I’m tired of looking at Pinterest. I never cared for Houzz, but my interest in Pinterest lasted a while. I stopped looking at it (except for my client’s boards) last year and whenever I go back into that world to take a look I feel bored. In order to understand your personal style and your home’s time and place in the world, I think you need to step away from what everyone else is doing. I think we are starting to turn into the Sneetches on Beaches.
I recently listened to an interview with John Cleese and, in addition to being very charming, he talked a little bit about his writing process. He takes a very long time to write a script. Months and months of time – Cleese believes in order to get past the cliche, you need time.
This struck me as true and I believe it’s true for design too. When you don’t afford yourself time to think about the layout, the finishes and the overall look it’s easy to go straight for the cliche. And in my world it’s the “Pinterest Cliche.” If you are struggling with your personal style and find yourself clinging to the comfort of online images – step away from the computer.
It’s important to think about time, place and your personal interior experiences.
Time and place: Consider the age and time period of your home and also the current era. How do you make your home functional for your lifestyle but still flow with the original architecture and intent of the home? It’s a fantastic challenge and one that is continually inspiring to me. I don’t think you need to try to recreate the 1912 Bungalow style (for instance), but whatever you do should complement the existing architecture.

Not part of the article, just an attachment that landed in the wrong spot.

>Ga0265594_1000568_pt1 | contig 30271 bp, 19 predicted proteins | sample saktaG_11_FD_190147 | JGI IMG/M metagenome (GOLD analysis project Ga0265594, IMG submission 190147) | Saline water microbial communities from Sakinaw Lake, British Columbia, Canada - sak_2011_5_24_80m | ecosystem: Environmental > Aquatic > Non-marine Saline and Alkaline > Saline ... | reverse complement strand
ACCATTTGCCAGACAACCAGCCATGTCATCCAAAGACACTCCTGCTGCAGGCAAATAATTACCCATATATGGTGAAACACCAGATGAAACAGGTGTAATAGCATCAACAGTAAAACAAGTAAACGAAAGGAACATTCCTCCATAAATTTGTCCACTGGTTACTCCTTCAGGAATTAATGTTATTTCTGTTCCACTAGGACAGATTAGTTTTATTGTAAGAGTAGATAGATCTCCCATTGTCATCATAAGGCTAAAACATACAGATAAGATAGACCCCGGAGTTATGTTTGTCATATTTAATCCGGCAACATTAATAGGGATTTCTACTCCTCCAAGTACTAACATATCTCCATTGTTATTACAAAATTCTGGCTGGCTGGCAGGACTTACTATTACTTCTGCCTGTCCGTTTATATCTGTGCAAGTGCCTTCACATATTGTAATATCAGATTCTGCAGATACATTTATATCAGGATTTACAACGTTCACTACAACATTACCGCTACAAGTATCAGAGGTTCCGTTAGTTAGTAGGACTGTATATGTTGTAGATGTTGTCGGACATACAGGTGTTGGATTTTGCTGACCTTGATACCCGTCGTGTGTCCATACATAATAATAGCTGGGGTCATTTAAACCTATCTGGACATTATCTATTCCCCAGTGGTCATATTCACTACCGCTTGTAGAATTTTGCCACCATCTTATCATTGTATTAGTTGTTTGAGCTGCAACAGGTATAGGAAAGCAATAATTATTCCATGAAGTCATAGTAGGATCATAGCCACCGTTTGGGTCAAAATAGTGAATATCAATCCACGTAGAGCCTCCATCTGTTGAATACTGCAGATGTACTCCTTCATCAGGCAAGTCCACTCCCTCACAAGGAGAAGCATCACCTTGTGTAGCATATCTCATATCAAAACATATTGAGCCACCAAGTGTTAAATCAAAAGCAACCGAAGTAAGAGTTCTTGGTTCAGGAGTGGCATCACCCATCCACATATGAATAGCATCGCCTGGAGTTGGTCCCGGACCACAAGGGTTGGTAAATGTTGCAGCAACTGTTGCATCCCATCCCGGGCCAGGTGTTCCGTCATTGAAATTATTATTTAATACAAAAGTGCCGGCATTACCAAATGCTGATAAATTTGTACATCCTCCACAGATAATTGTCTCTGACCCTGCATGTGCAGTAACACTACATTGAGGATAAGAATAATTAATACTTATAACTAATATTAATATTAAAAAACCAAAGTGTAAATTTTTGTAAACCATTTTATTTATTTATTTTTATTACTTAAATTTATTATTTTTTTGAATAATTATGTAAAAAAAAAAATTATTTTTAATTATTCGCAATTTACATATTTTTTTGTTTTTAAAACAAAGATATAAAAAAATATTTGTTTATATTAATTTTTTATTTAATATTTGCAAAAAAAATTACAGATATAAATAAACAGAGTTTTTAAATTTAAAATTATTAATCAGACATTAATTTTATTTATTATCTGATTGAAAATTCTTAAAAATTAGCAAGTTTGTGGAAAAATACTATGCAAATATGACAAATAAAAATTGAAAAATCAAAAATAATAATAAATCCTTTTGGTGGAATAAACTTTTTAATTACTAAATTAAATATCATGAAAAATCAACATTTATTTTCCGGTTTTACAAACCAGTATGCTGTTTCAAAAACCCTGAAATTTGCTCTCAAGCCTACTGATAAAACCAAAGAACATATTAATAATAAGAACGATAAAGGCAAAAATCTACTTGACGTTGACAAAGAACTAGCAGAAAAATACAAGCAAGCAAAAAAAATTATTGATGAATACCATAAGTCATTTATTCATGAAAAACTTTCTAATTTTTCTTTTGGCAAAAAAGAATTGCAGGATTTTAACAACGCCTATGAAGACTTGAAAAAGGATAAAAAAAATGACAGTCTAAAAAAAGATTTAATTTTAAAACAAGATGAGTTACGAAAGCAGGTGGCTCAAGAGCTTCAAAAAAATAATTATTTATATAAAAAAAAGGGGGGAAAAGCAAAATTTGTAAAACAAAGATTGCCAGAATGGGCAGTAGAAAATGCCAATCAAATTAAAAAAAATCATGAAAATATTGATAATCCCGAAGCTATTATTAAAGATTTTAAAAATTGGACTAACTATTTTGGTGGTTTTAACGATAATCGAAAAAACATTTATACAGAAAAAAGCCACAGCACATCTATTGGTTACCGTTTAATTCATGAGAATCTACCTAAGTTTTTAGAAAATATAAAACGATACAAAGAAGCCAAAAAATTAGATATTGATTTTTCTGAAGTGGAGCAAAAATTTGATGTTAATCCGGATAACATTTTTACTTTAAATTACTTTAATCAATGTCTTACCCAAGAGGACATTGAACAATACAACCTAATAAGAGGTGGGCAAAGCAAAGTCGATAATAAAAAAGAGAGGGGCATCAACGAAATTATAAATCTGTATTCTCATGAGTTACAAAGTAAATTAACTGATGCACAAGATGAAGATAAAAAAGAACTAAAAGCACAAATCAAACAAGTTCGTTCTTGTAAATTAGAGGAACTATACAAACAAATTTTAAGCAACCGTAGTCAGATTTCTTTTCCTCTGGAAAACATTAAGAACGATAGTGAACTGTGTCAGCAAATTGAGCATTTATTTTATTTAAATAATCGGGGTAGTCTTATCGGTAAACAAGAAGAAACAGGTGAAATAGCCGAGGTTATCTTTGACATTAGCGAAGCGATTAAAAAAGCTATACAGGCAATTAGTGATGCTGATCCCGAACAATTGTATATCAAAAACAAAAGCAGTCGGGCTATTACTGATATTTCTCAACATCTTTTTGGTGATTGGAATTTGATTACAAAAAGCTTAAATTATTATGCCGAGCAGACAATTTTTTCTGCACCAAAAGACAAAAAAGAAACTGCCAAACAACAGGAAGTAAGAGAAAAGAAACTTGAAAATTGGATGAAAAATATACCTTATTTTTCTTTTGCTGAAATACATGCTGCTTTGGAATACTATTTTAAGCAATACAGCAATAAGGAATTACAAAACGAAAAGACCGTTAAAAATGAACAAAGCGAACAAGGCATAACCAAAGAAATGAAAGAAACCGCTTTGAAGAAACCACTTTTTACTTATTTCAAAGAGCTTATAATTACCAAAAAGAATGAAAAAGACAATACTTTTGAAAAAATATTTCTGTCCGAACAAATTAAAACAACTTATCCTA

Past Interior Experiences: Think about spaces that make you feel great or places where you feel most comfortable. I think our early interiors can have an imprint on us – if there was a place or space that meant something to you as a young person – think about it, write about it and you will start to develop your unique style. Maybe it’s your grandmother’s kitchen. You don’t need all that bric-a-brac (I’m projecting here) but maybe it’s something as simple as the lamp she had on the counter and the colorful bowls she used. Maybe you have a memory of visiting a hotel when you were young that felt “just right.” Dive into the details on this and write it down. Start collecting images, but images based on you and your home, not based on what everyone else seems to be doing.
I have other inspirations as well that were incredibly meaningful to me as a young designer, but they live inside my head and some memories just don’t look the same as you remember them. I think they are more impressions and feelings about spaces rather than literal mind snapshots.
Pinterest-ing isn’t interesting. Take a break from staring at other people’s homes and live inside your own inspiration for a while. You never know where it could take you and I bet it’s not a cliche.